Young Cambodians Take the Lead on Climate Action

We are an online community created around a smart and easy to access information hub which is focused on providing proven global and local insights about sustainability

14 May, 2024

This post was originally published on Climate Links

Young Cambodians Take the Lead on Climate Action
Tue, 05/14/2024 – 12:49

Cambodia’s biodiversity and forests face a myriad of threats, including widespread deforestation, increased poaching, rising demand for illegal wildlife products, and inadequate waste management. At the same time, young Cambodians are increasingly recognized as powerful voices for climate action and protection of their country’s natural resources. 

The USAID Cambodia Green Future Activity (CGFA) works to build citizens’ and civil society organizations’ knowledge and skills to use evidence-based communication to support biodiversity conservation and sustainable natural resource management. To achieve this goal, CGFA is leveraging the enthusiasm of Cambodia’s environmentally conscious youth to advocate for social change and policy reform by uniting high school and college leaders to form Green Groups


Students sit at desks in a class room while two girls in the forefront of the photo hold up peace signs with their two fingers up smiling at the camera.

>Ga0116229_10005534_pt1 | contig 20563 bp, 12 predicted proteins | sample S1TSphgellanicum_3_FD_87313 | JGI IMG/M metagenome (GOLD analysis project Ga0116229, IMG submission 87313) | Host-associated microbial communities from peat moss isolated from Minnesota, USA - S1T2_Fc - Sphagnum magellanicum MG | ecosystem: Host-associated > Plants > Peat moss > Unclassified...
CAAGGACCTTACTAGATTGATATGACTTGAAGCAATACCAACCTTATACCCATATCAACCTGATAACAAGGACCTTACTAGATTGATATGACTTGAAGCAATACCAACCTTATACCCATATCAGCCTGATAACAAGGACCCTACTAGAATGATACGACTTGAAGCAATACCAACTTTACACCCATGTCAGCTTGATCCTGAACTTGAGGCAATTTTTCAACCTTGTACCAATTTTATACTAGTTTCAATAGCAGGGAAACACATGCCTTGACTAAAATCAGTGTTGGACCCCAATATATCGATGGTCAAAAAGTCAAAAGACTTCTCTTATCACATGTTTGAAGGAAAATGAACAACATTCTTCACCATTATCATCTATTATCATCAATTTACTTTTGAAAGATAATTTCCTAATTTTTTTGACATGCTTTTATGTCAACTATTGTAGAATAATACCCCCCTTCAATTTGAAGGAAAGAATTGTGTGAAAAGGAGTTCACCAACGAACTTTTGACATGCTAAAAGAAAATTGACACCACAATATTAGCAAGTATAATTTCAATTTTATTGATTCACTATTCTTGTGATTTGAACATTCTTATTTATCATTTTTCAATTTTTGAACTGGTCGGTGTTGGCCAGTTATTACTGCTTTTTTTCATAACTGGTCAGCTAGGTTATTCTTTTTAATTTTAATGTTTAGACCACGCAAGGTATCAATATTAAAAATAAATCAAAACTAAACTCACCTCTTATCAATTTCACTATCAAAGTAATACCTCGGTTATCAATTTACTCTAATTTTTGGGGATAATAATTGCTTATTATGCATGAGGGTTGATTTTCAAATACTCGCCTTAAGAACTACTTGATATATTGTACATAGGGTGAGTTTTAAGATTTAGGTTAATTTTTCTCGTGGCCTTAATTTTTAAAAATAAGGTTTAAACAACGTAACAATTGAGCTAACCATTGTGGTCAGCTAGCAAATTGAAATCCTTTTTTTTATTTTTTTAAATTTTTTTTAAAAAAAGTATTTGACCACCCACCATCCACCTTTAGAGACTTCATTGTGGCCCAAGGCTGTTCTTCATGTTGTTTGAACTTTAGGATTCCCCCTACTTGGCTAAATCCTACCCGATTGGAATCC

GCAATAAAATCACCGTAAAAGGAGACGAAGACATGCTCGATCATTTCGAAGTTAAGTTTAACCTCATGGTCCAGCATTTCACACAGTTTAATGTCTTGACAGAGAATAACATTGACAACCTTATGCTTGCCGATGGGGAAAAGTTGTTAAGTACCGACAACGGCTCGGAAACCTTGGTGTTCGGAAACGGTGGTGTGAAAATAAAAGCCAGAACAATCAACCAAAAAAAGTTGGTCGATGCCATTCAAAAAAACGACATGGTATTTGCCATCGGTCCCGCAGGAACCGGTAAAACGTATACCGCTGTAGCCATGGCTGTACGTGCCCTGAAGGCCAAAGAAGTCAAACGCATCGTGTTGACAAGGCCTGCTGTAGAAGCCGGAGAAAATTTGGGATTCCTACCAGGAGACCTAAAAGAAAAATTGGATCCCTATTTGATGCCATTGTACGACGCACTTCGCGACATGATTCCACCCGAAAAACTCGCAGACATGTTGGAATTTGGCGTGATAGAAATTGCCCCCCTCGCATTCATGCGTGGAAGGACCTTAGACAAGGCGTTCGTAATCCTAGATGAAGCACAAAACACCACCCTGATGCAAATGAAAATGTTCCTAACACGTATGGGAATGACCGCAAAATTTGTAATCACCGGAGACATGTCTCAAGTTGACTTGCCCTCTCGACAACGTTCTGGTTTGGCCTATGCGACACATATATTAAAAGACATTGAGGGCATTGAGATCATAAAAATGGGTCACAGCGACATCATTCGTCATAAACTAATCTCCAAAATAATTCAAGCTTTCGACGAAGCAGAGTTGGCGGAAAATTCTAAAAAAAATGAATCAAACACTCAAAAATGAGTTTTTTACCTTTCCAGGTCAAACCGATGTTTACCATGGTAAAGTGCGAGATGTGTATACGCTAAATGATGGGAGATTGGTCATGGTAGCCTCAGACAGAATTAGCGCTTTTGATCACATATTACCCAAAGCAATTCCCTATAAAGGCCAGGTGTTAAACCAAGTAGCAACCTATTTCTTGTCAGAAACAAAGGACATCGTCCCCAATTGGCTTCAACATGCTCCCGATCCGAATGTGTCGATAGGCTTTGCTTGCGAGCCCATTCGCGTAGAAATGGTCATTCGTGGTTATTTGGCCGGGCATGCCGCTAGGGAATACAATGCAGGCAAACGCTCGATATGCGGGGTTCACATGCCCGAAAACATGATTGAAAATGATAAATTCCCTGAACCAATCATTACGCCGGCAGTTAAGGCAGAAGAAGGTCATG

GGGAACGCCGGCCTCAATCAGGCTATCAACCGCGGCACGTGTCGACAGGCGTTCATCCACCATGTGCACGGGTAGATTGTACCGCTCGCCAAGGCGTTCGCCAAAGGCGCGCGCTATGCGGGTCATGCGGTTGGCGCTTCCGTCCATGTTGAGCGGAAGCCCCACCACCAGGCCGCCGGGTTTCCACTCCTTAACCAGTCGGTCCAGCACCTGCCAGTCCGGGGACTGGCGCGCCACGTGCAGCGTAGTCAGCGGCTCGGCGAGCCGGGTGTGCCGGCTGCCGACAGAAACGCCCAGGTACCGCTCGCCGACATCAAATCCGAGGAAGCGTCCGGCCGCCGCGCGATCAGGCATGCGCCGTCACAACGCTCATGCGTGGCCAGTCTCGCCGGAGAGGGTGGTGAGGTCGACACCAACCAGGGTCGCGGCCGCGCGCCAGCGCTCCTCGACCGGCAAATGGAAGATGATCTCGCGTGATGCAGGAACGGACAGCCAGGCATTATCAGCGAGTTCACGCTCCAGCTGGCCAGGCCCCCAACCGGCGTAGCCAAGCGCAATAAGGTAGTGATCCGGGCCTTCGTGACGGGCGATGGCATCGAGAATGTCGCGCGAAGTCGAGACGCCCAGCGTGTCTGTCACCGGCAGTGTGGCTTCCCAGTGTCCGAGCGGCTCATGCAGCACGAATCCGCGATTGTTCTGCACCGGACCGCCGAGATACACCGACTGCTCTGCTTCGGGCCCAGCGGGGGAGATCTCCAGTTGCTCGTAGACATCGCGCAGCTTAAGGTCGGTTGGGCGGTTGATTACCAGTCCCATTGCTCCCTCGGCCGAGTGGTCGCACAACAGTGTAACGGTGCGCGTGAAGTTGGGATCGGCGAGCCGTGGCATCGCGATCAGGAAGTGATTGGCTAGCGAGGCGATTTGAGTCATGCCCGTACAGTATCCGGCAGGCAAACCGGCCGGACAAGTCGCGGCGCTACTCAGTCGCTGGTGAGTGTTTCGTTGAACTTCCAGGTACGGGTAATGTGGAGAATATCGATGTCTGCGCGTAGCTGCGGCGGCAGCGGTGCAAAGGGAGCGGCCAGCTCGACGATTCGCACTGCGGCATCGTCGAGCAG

Sokunlina Phorn, Green Group youth leader (holding two fingers up), co-facilitates an outreach session to reduce the purchase and consumption of bushmeat. Kampong Cham Province, February 20, 2023.

Green Groups Share Important Messages Throughout Cambodia     

CGFA Green Groups have been instrumental in the design and implementation of social and behavior change communications toolkits. These toolkits promote actions that counteract environmentally harmful activities and harness the power of social media to reach wider audiences. The toolkits focus on three topics crucial for combating climate change and protecting Cambodia’s natural resources: reducing demand for unsustainable luxury wood furniture (#Talk2ProtectForests), reducing consumption of wild meat (known locally as “bushmeat”) (#Talk2ProtectOurWildlife), and stopping littering (#Talk2StopLittering). To date, the Green Groups have used the toolkits to meet with over 800 youth across the country and have reached thousands more through social media, resulting in young people becoming a driving force for ensuring Cambodia’s sustainable future.